Growing Anticipation, discussion.  Thoughts about the upcoming temperature drop is stirring new discussion threads.  This snippet within a response caught my eye: "this is where PiP shines".  How could I resist not responding to that?  So, I did:  The anticipation is growing.  We welcome winter's arrival.  There's a discovery process with each new Prius.  Our online community here makes unexpected observations... about things Toyota never mentioned.  The design speaks for itself through the firsthand experiences we share.  It's how the "under promise, over deliver" reputation came about... quite the opposite of a certain other automaker.  We discover things along the way.  But in this case, we have aftermarket gauges and lots of cumulative knowledge already.  Watching how the warm-up works with EV now provides hints of how it will work in the cold.  Warm-up is faster than with the regular model.  We can preheat the battery-pack simply by having the recharging conclude close to departure time.  ECO mode still provides heat until the coolant drops to 114°F.  The engine stays off for multi-minute intervals while driving in stop & slow winter traffic.  Having more electricity and more motor power available will deliver a nice improvement to winter efficiency.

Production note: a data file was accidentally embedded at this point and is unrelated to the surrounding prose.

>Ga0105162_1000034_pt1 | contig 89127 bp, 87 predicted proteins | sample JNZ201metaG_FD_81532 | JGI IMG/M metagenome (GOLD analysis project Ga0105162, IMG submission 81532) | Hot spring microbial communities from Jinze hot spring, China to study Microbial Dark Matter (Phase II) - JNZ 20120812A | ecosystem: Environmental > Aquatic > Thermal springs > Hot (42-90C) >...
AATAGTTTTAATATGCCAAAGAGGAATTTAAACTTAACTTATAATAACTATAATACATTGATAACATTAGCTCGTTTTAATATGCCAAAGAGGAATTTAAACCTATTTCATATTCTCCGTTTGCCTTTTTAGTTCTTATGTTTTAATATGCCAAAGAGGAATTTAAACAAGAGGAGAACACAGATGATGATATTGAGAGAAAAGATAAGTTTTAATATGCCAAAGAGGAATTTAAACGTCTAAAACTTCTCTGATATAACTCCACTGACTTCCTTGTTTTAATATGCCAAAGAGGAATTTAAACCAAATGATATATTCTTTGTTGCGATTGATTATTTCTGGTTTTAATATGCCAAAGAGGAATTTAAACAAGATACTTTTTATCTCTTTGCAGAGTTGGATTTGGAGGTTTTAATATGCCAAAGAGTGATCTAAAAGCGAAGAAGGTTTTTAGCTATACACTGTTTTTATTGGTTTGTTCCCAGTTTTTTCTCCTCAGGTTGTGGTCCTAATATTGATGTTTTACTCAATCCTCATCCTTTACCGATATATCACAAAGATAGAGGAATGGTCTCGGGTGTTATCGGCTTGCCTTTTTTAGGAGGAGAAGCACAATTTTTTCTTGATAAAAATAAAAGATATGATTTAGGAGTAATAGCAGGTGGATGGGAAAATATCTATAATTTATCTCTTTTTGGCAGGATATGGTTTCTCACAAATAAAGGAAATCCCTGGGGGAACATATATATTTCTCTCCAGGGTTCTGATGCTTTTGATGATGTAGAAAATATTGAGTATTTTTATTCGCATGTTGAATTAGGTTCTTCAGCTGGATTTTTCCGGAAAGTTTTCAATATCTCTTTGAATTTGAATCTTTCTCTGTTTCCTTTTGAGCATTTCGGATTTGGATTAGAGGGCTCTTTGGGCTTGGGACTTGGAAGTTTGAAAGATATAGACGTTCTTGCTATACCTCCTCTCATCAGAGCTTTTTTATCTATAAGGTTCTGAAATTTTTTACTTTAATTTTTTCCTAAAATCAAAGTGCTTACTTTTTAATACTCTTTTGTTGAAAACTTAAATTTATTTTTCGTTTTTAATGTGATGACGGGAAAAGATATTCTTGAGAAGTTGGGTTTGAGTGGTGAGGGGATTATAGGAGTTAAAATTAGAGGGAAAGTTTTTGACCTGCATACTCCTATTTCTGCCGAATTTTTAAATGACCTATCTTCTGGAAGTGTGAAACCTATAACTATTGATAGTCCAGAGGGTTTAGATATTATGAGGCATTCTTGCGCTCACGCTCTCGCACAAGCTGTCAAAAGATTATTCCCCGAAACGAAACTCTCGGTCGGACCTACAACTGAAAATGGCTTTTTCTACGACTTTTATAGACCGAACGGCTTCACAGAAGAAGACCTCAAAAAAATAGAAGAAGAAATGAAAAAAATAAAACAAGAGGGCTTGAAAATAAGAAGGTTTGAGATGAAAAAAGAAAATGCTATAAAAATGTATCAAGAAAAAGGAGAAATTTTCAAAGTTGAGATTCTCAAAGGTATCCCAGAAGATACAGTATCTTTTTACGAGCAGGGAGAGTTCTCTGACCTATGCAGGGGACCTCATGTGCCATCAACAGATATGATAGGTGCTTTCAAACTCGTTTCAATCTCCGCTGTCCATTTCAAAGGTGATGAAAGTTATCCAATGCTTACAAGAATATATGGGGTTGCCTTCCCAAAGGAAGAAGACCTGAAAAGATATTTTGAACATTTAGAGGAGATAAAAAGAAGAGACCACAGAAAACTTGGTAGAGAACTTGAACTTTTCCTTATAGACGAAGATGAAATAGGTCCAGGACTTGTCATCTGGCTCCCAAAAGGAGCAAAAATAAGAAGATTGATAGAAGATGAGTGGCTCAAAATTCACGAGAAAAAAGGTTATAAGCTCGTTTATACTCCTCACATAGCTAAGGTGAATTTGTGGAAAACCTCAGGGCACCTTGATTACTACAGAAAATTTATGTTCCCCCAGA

Growing Anticipation, thoughts.  Thoughts of the cold season are beginning to emerge.  Posts asking about heater usage are gaining attention.  I was excited to jump in with:  Watch for our reports in a few months.  As the snow begins to fall, the role of EV-BOOST mode become the center of attention.  That's the mode which you get much more electricity from the battery-pack than in HV mode, but it's not EV since the engine is running.  The plug-in model is designed to take advantage of that situation, since the engine must run to provide heat during the winter anyway.  Currently, you can witness the +100 MPG that mode delivers while driving faster than 62 mph.  That resulting efficiency is very important, since the engine will run at slower speeds in the winter for heat.  So you won't get as many "EV" labeled miles, but you'll still get outstanding results.